The Lower Pathway (South), Cowgate Cemetery, Dover, UK
The Lower Pathway of Cowgate Cemetery Nature Reserve, Dover, UK, at the junction with the Southern Traverse Pathway and looking north towards the Main Entrance (1).
The window and white wall of a house on Cowgate Hill is visible above the large headstone to the right of the Lower Pathway.
The red tiles and slate roof of Gorely House, a long terrace of 24 flats owned by the Municipal Charities of Dover, can be seen on the far right of the photo. Gorely House was commisioned by Susan Gorely in 1877 as almshouses.
(1) Also see the Main Entrance from the inside.
Five images of Cowgate Cemetery Nature Reserve were uploaded in 2007. This latest batch were all taken on Friday, 18th of September, Monday, 21st of September, or Sunday, 27th of September, 2009 (see 'Extra Information' under Photo Details in the right-hand column for camera details).
Click on the Cowgate tag to see more photos (and/or watch the YouTube video linked to below).
The Victorian Cowgate Cemetery is an approximate rectangle whose maximum dimensions are 150 x 70 yards. It slopes uphill from east to west with the western boundary wall (the longest) set into the lower slopes of the Western Heights.
There are three long pathways running north to south: western, middle, and eastern. To reflect the fact the cemetery is on a slope, these will be correspondingly referred to as the upper, middle, and lower pathways.
From east to west there are the five shorter pathways: northern boundary, northern traverse, central traverse, southern traverse, and an irregular southern boundary pathway. For simplicity (although it might not seem so!), most positional references references will be given in terms of the three traversing pathways.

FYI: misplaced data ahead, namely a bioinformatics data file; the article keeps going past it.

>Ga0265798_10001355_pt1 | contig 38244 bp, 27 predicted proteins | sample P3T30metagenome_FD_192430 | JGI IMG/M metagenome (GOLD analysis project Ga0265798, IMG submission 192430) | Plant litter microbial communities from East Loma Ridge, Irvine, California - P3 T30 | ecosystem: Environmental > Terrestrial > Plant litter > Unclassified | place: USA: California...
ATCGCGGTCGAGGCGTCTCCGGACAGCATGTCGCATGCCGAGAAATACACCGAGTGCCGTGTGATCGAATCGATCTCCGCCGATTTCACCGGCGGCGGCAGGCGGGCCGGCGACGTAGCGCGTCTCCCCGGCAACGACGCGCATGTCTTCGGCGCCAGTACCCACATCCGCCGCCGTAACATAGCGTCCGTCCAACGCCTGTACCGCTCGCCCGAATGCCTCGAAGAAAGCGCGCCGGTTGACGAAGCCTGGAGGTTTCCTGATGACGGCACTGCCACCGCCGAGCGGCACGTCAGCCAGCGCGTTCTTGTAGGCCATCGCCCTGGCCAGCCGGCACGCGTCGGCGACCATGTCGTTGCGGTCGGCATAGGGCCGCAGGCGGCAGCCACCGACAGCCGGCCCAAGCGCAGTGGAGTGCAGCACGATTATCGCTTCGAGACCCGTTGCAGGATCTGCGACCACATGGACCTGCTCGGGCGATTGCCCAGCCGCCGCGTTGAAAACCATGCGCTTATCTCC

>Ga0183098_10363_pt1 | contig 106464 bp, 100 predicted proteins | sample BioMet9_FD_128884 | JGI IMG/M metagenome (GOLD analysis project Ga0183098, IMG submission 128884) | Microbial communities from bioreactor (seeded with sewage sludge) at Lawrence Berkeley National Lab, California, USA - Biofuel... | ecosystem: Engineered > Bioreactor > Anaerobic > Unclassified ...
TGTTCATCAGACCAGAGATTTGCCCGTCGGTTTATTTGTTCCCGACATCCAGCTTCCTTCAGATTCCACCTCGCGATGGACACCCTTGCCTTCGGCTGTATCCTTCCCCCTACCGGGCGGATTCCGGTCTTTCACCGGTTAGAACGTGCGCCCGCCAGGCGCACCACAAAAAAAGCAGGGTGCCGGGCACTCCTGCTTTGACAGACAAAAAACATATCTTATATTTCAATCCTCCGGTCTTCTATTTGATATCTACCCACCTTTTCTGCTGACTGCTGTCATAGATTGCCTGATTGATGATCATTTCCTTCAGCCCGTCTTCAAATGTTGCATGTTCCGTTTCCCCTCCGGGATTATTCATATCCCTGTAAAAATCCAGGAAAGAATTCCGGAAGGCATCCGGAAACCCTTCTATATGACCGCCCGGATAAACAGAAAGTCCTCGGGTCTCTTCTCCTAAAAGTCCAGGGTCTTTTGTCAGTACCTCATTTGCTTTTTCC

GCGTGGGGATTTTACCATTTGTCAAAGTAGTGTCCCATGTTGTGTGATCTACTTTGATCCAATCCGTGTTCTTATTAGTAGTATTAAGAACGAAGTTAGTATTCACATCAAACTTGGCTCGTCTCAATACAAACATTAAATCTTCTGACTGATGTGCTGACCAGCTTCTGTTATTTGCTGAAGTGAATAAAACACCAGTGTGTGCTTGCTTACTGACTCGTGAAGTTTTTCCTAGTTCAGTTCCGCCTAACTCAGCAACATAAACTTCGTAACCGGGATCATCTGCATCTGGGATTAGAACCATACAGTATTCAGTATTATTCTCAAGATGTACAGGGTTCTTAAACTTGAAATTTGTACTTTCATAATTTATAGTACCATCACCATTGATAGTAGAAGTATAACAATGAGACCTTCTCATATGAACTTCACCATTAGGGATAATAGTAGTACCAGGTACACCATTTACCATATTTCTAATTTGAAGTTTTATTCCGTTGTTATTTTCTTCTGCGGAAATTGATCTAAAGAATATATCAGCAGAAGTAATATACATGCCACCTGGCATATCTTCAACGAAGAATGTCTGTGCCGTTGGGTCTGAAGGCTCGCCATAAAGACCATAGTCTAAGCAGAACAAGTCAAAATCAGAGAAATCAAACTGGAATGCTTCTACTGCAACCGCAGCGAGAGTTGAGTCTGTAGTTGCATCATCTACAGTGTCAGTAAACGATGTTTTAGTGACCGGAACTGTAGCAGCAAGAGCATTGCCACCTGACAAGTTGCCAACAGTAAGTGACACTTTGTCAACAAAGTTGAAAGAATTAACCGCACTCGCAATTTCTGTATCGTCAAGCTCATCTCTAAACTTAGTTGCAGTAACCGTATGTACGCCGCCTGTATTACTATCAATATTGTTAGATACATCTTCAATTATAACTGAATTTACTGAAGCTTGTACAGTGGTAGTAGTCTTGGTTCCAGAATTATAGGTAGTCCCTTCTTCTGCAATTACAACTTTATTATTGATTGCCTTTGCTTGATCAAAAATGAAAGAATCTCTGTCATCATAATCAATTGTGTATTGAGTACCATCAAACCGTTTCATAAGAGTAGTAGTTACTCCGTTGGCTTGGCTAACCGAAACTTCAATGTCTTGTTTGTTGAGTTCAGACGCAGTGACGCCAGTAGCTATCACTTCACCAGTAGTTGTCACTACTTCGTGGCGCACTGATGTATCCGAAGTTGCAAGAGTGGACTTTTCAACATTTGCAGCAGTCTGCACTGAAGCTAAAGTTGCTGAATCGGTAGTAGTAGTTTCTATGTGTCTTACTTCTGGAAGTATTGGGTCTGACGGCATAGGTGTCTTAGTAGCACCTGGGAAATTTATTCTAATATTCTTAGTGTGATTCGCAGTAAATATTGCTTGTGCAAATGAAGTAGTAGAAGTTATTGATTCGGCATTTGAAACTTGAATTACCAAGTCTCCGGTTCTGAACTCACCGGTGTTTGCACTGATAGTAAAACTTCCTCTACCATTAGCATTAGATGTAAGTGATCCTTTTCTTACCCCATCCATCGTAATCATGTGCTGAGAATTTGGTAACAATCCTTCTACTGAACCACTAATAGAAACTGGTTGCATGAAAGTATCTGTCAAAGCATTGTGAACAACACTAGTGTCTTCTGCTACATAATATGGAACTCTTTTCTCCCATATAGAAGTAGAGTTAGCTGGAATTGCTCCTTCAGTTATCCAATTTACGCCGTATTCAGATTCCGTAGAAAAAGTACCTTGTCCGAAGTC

In other words, the burial areas of the cemetery are set out in a 4 v 2 grid pattern with a row of family vaults running along the upper boundary wall.
Abridged extracts from the plaque just inside the main (north) entrance:
Dover's Cowgate Cemetery is named after the medieval gate which allowed townspeople to graze their animals on the lower slopes of the Western Heights.
The land, over two acres in extent, was donated by William Mowll and consecrated in 1835 by the Archbishop of Canterbury (William Howley) as an extension to the Parish churchyard (St Mary`s).
The layout of the cemetery is attributed to Stephen Geary, the architect who designed London's Highgate Cemetery.
In 1990 the Wildlife Conservation Community Program (WCCP) discovered a small population of the Garden Dormouse (Eliomys quercinus) living in the cemetery. The Garden Dormouse is not 'officially' recorded as living in Britain.
Click to see a YouTube Video of Dover`s Victorian Cowgate Cemetery (part of which shows the exterior of the 'empty coffin' vault).
For more information see The Dover Society - Cowgate Cemetery Project and Cowgate Cemetery Volunteers.
John Latter / Jorolat
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Photo taken in Dover, Kent, UK
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